• Mark your calendars: The Park Slope United Methodist Church book sale will be Saturday, February 23, and the afternoon of Sunday, February 24. If you'd like to donate books, you can do that on Monday the 18th or the evenings of the 21st and 22nd. This is an awesome event for either donating books or picking up new ones -- I hope you all will come!
  • And if you're a Carleton College alum living in New York, don't forget the Nationwide Trivia event this coming Saturday, 3 p.m. at Mad River Bar & Grill on the Upper East Side. New York has a title to defend!
  • If you're coming to New York for the national SCBWI conference, you may be interested in this list of my favorite NYC things to do from last year (plus lots of great suggestions from other people). I'll be at the cocktail party Friday night and Betsy's drink night after.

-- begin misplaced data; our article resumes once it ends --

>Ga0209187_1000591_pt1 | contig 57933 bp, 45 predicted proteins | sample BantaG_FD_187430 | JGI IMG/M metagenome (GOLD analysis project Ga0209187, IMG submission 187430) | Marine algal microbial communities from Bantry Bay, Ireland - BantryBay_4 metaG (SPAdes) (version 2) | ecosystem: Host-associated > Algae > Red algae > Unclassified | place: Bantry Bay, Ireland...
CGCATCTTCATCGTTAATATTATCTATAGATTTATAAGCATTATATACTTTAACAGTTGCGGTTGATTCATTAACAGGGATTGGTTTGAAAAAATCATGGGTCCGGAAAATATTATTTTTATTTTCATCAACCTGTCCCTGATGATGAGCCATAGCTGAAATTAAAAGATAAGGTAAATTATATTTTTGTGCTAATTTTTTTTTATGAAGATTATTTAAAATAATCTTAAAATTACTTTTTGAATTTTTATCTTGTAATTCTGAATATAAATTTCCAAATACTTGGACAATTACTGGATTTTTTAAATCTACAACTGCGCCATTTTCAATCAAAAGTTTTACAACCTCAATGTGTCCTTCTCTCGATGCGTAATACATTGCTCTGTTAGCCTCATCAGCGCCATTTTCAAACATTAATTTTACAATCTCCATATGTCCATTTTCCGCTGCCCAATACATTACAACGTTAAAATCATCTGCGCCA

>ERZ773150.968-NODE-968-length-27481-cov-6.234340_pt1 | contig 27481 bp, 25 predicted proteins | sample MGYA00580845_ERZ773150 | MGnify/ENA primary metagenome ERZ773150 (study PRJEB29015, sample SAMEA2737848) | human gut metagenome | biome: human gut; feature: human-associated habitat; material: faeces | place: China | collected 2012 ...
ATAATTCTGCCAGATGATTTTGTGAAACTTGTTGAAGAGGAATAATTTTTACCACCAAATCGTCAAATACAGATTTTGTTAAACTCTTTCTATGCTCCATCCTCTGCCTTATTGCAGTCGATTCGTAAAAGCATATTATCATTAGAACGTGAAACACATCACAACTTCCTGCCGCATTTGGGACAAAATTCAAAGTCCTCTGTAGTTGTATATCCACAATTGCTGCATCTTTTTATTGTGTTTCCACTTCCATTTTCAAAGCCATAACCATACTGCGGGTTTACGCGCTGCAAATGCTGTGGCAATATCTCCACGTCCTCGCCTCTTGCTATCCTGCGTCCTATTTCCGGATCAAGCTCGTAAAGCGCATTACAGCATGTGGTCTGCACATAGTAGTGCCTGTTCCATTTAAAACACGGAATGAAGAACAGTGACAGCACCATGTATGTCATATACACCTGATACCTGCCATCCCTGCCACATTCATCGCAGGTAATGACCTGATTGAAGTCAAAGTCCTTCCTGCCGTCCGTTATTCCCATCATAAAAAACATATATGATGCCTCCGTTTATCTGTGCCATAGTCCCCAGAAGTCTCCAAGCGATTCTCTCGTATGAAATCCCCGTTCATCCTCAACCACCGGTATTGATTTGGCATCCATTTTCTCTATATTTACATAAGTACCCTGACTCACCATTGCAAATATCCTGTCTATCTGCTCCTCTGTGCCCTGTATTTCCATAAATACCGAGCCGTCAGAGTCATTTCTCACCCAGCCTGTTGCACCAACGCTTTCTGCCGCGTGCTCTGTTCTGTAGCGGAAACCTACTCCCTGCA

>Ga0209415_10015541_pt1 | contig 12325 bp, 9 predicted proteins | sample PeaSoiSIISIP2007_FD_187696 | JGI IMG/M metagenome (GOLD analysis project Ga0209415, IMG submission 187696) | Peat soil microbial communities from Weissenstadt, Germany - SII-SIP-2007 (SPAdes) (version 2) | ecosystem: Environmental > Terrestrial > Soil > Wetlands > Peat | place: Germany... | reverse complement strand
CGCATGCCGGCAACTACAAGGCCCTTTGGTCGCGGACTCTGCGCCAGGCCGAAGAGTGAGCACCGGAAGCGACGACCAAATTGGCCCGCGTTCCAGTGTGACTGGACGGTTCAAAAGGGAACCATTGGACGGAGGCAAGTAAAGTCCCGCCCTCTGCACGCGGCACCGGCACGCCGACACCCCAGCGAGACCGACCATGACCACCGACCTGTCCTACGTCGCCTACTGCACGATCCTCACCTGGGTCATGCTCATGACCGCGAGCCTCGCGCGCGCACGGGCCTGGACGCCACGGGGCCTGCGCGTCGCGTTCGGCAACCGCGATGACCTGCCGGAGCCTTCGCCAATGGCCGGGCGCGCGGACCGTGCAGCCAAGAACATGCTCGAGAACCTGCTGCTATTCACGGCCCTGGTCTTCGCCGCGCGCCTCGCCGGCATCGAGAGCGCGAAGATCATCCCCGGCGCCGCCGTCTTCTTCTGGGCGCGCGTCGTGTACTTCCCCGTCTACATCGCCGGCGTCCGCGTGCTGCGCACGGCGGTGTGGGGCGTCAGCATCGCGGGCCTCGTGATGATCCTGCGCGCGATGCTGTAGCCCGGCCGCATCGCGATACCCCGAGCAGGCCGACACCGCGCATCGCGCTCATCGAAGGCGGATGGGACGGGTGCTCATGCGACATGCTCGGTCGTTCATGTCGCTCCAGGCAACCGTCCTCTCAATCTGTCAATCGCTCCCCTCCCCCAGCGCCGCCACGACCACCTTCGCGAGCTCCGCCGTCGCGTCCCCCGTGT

• And if you feel a desire to attend religious services Sunday morning, you're also welcome to come to my wonderful, unusual church, Park Slope United Methodist in Brooklyn. You take the F train to 7th Ave. in Brooklyn, then walk downhill to 6th Ave., turn right, and the church is at the corner of 6th Ave. & 8th St. Sunday services are at 11 a.m. (This invitation is also always open to any interested New Yorkers.)
  • Upcoming on the blog: A joint review of The Dead and the Gone by Susan Beth Pfeffer and Suite Scarlett by Maureen Johnson (hint: one has a much higher body count); a response to Jon's request for thoughts on the editor/author relationship; writing notes from Kindling Words; some great recipes; my mindfulness resolutions; more behind-the-book stuff; a whole new set of poems in April; and doubtless much goofiness.
  • Today, February 4, is the third anniversary of the reconstitution of this blog, and what a fun three years it's been. Thanks to you all for reading!